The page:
AT&T and BellSouth: Not the Old Ma Bell

Competition protects consumers better than regulation

High-profile mergers typically produce strong reactions, and this week's announced merger between AT&T and BellSouth is no different. AT&T's purchase of Bell South would create a single, more vertically integrated telecommunications provider; to some observers, this increased vertical integration and decreased number of firms means less competition. Importantly, the merged firm would also be multi-product: wired and wireless telephony, data transmission, business services, and ultimately video delivery. These economies of scale and scope are important for all firms to exploit if they want to survive in the modern telecommunications industry, because the economies of scale and scope provide the opportunity to innovate. Instead of reducing competition and moving toward the "old Ma Bell", this merger may actually indicate how robust multi-product and cross-platform competition actually is in telecommunications, and the merger may be an attempt to create more resources for innovation.

As with all previous telecommunications mergers, this proposal provokes concern among "consumer advocates" that the merger would lead to a reduction in the variety of Internet services, and about reduced competition between wired and wireless services because of the loss of a competitor. There's also concern about the "reconstruction of the old Ma Bell."

In 1984, when AT&T was broken up, the competition facing AT&T came from other companies (MCI and Sprint) offering a homogeneous product (long-distance service) and competing primarily on price. In 2006 AT&T and BellSouth face cross-platform competition from other phone companies, from cable companies, and from satellite companies. This cross-platform competition occurs in multiple products; today AT&T offers a wide range of products and services, and thus competes with cable companies, with standalone wireless companies, with standalone Internet providers, and with others in various parts of their product and service line. Thus the comparison between the 1984 AT&T and the 2006 AT&T are nonsensical. Unlike 1984, today's competitive environment is more complex and dynamic — competition today is truly competition for the platform that customers will choose for their voice, data, video, and mobile communications.

But what if the merged AT&T/BellSouth "wins" the competition for the platform and builds substantial market power across the portfolio of products they offer? While such an outcome is possible, it is not that likely to persist because of Schumpeter's perennial gale of creative destruction. Competitive markets reward successful competitors with higher profits, and those higher profits also provide other firms with powerful incentives to invest their capital to compete with those successful competitors. In this case one example of creative destruction is broadband over power lines (BPL). BPL will continue to develop as entrepreneurs seek opportunities to deliver data services to customers and compete head-to-head with telecommunications and cable companies. So even if AT&T can establish substantial market power in multiple data delivery services, just the fact that they can profit from that will induce BPL entrepreneurs to bring their services to market, introducing yet another platform for customers to consider for their multiple data delivery services. If AT&T "wins", it is likely to be a temporary victory, thanks to innovation in other platforms.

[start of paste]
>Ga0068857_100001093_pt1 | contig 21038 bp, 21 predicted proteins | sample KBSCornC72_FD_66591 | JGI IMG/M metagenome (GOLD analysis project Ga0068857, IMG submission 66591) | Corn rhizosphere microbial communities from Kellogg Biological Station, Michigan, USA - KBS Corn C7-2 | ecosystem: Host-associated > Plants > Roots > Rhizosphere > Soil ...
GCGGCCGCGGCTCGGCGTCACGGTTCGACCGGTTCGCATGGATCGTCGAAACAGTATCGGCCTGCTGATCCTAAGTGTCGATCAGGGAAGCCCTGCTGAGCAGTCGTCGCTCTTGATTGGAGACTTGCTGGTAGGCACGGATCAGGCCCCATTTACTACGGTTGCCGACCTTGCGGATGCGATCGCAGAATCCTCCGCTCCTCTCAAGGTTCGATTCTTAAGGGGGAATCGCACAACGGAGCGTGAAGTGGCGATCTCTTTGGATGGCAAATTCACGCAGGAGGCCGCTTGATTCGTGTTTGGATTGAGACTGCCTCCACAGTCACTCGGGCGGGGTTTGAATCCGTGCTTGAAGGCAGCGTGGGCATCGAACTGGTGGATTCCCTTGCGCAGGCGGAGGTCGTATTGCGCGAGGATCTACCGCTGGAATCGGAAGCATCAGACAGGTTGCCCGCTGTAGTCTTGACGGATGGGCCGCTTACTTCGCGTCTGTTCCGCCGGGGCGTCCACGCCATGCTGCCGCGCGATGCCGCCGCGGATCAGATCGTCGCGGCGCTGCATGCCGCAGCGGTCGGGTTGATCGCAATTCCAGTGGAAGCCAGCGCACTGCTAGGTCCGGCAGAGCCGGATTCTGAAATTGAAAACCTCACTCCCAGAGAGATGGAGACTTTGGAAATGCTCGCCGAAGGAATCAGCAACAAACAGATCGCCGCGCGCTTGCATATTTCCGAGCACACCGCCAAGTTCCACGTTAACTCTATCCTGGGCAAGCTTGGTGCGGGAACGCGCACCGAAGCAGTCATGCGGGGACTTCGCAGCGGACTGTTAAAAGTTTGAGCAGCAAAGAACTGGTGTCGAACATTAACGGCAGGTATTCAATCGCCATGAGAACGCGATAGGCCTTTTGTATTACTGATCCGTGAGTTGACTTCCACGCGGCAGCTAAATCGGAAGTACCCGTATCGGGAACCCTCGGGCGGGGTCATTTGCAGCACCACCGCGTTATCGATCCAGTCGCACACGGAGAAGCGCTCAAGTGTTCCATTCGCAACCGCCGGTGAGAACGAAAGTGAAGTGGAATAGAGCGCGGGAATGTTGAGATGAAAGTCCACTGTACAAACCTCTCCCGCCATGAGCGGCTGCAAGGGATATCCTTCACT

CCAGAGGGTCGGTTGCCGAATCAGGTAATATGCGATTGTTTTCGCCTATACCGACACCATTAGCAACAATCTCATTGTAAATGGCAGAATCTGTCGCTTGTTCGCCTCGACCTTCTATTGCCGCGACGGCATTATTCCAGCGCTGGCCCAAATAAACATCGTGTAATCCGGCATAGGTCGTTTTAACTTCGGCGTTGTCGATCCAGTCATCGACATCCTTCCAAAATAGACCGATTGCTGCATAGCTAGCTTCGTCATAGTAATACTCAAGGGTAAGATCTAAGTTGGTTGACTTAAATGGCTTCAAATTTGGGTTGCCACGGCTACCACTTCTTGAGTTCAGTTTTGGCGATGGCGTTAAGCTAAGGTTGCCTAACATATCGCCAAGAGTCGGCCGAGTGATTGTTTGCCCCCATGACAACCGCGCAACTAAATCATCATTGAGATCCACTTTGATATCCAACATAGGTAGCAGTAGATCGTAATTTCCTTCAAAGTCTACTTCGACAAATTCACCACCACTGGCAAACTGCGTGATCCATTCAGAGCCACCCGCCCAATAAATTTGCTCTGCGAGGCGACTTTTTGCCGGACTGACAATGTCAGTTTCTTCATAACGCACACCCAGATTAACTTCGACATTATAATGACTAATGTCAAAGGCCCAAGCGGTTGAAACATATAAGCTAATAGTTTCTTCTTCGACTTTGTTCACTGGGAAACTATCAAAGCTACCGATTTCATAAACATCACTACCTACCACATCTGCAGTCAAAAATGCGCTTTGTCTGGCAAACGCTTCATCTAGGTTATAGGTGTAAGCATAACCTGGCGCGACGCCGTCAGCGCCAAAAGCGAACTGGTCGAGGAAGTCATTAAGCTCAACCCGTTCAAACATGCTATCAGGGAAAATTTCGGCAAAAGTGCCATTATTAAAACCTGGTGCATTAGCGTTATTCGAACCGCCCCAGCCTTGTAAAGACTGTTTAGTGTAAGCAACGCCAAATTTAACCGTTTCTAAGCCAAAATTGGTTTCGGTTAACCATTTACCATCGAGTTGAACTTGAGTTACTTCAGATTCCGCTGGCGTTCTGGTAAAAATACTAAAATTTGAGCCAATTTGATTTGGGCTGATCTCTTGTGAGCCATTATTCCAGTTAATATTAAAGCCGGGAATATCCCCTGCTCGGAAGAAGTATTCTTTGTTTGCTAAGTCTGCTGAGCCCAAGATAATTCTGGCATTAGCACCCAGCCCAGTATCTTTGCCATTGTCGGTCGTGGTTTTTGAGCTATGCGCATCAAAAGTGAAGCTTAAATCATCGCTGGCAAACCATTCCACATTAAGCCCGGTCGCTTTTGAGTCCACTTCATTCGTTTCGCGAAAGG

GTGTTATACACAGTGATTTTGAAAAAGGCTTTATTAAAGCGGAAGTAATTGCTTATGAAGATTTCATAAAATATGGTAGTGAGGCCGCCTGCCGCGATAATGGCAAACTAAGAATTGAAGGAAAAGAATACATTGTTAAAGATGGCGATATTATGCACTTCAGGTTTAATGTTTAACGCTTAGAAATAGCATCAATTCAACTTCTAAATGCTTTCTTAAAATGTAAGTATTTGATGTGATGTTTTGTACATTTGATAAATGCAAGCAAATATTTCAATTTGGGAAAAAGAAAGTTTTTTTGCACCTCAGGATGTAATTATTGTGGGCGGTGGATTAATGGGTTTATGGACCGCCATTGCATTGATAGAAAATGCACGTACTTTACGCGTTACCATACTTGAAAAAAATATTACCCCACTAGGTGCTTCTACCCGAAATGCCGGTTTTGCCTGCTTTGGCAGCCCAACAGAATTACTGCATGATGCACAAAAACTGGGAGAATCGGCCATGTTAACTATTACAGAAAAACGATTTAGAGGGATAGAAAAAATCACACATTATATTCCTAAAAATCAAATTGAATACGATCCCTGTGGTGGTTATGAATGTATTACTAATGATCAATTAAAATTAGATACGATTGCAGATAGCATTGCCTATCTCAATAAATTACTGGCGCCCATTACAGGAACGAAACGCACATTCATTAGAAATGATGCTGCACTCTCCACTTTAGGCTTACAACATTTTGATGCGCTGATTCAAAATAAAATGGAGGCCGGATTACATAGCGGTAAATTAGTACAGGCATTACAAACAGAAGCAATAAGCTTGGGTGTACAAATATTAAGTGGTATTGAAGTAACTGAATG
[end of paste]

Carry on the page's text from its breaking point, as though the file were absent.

Similarly, we should not presume that industry consolidation is necessarily anti-competitive and bad for consumers. Consolidation in and of itself is not anti-competitive, particularly in an environment in which consumers have multiple ways to make phone calls, attach to the Internet, and send and receive data (whether files, music, or video). What matters for competition, and for consumer well-being, is rivalry, not the number of competitors. Even a market with only two firms can be competitive, if those two firms are truly rivals for consumer's business.

Furthermore, firms across these platforms are encroaching on each other's traditional products. Cable companies are offering Internet, data, and phone, and increasingly, phone companies are looking for ways to offer television and video services. Indeed, BellSouth customers would be more likely to have digital video services more quickly if the merger goes forward. This cross-platform competition sounds like a lot of rivalry to me.

In telecom as in all other industries, competition protects consumers better than regulation, because competition characterized by rivalry makes firms focus on delivering the value propositions that customers want at prices they are willing to pay.

Lynne Kiesling is senior lecturer in economics at Northwestern University and blogs at As a former Reason scholar, many of her columns and policy studies are available here. Reason's work on the AT&T-BellSouth merger is here.